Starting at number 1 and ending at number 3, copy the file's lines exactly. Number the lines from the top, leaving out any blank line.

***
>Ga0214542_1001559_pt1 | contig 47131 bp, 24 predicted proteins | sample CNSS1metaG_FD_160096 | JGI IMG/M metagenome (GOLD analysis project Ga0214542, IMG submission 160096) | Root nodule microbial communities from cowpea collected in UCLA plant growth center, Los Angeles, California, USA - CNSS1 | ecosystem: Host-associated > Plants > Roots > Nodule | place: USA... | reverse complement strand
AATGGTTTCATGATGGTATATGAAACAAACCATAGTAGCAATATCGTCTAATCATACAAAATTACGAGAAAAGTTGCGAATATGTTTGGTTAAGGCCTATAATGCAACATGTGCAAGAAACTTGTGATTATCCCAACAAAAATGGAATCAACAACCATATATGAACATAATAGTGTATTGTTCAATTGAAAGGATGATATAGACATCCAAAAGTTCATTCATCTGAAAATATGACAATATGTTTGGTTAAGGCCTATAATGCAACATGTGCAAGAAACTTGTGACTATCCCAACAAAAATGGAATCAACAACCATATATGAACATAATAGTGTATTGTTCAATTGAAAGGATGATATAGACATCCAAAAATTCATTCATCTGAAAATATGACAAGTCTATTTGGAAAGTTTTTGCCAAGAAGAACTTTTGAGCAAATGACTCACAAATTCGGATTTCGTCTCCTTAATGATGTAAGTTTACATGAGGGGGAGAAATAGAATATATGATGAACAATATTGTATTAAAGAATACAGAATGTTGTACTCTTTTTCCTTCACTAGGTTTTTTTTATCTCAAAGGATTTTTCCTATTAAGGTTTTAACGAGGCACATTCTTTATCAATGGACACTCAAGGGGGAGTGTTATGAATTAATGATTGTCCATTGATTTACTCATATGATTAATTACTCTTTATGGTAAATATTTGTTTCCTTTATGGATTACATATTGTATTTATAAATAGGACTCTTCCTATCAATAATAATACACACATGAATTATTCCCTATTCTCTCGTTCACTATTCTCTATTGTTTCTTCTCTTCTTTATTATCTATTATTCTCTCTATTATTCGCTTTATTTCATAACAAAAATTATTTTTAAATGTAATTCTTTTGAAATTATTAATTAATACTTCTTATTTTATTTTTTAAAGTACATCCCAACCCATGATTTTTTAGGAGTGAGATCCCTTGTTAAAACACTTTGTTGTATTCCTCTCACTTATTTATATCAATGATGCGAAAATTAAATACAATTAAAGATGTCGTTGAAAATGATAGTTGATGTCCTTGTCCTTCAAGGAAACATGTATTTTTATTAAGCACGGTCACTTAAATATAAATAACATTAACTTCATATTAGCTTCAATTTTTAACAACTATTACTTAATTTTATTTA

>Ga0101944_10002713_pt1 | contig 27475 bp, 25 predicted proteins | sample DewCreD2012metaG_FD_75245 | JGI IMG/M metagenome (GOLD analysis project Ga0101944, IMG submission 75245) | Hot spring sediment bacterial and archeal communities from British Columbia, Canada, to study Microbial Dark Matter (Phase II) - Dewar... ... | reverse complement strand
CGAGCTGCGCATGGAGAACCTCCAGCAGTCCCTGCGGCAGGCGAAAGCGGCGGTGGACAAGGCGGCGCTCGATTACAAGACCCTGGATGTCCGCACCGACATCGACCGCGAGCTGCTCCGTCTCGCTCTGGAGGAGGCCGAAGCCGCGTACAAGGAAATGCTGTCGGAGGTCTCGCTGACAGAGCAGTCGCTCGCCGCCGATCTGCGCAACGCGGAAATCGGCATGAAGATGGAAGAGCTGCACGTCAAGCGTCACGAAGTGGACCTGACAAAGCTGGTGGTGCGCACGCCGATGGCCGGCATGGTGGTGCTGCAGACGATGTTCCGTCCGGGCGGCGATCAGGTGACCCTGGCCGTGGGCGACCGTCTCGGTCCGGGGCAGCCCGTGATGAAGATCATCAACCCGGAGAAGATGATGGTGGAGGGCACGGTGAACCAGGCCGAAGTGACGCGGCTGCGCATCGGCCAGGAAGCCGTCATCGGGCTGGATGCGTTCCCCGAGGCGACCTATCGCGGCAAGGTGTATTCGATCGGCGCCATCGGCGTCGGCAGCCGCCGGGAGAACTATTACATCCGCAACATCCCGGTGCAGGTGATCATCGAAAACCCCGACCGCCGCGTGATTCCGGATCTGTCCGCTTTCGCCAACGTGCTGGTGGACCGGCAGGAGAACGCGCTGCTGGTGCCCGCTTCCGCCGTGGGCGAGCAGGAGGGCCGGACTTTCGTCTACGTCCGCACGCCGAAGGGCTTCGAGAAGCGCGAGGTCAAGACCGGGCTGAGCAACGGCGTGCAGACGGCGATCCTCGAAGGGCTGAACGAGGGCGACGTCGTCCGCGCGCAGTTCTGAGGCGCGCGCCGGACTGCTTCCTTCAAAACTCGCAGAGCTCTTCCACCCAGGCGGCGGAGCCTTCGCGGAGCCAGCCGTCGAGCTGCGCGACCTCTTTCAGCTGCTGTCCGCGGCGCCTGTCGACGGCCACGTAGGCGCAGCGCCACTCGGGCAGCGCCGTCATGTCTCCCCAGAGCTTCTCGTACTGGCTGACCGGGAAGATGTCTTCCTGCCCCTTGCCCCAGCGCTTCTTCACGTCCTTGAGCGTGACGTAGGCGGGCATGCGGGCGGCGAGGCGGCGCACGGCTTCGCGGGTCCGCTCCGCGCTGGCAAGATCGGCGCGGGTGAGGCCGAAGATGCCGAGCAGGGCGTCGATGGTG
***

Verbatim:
>Ga0214542_1001559_pt1 | contig 47131 bp, 24 predicted proteins | sample CNSS1metaG_FD_160096 | JGI IMG/M metagenome (GOLD analysis project Ga0214542, IMG submission 160096) | Root nodule microbial communities from cowpea collected in UCLA plant growth center, Los Angeles, California, USA - CNSS1 | ecosystem: Host-associated > Plants > Roots > Nodule | place: USA... | reverse complement strand
AATGGTTTCATGATGGTATATGAAACAAACCATAGTAGCAATATCGTCTAATCATACAAAATTACGAGAAAAGTTGCGAATATGTTTGGTTAAGGCCTATAATGCAACATGTGCAAGAAACTTGTGATTATCCCAACAAAAATGGAATCAACAACCATATATGAACATAATAGTGTATTGTTCAATTGAAAGGATGATATAGACATCCAAAAGTTCATTCATCTGAAAATATGACAATATGTTTGGTTAAGGCCTATAATGCAACATGTGCAAGAAACTTGTGACTATCCCAACAAAAATGGAATCAACAACCATATATGAACATAATAGTGTATTGTTCAATTGAAAGGATGATATAGACATCCAAAAATTCATTCATCTGAAAATATGACAAGTCTATTTGGAAAGTTTTTGCCAAGAAGAACTTTTGAGCAAATGACTCACAAATTCGGATTTCGTCTCCTTAATGATGTAAGTTTACATGAGGGGGAGAAATAGAATATATGATGAACAATATTGTATTAAAGAATACAGAATGTTGTACTCTTTTTCCTTCACTAGGTTTTTTTTATCTCAAAGGATTTTTCCTATTAAGGTTTTAACGAGGCACATTCTTTATCAATGGACACTCAAGGGGGAGTGTTATGAATTAATGATTGTCCATTGATTTACTCATATGATTAATTACTCTTTATGGTAAATATTTGTTTCCTTTATGGATTACATATTGTATTTATAAATAGGACTCTTCCTATCAATAATAATACACACATGAATTATTCCCTATTCTCTCGTTCACTATTCTCTATTGTTTCTTCTCTTCTTTATTATCTATTATTCTCTCTATTATTCGCTTTATTTCATAACAAAAATTATTTTTAAATGTAATTCTTTTGAAATTATTAATTAATACTTCTTATTTTATTTTTTAAAGTACATCCCAACCCATGATTTTTTAGGAGTGAGATCCCTTGTTAAAACACTTTGTTGTATTCCTCTCACTTATTTATATCAATGATGCGAAAATTAAATACAATTAAAGATGTCGTTGAAAATGATAGTTGATGTCCTTGTCCTTCAAGGAAACATGTATTTTTATTAAGCACGGTCACTTAAATATAAATAACATTAACTTCATATTAGCTTCAATTTTTAACAACTATTACTTAATTTTATTTA

>Ga0101944_10002713_pt1 | contig 27475 bp, 25 predicted proteins | sample DewCreD2012metaG_FD_75245 | JGI IMG/M metagenome (GOLD analysis project Ga0101944, IMG submission 75245) | Hot spring sediment bacterial and archeal communities from British Columbia, Canada, to study Microbial Dark Matter (Phase II) - Dewar... ... | reverse complement strand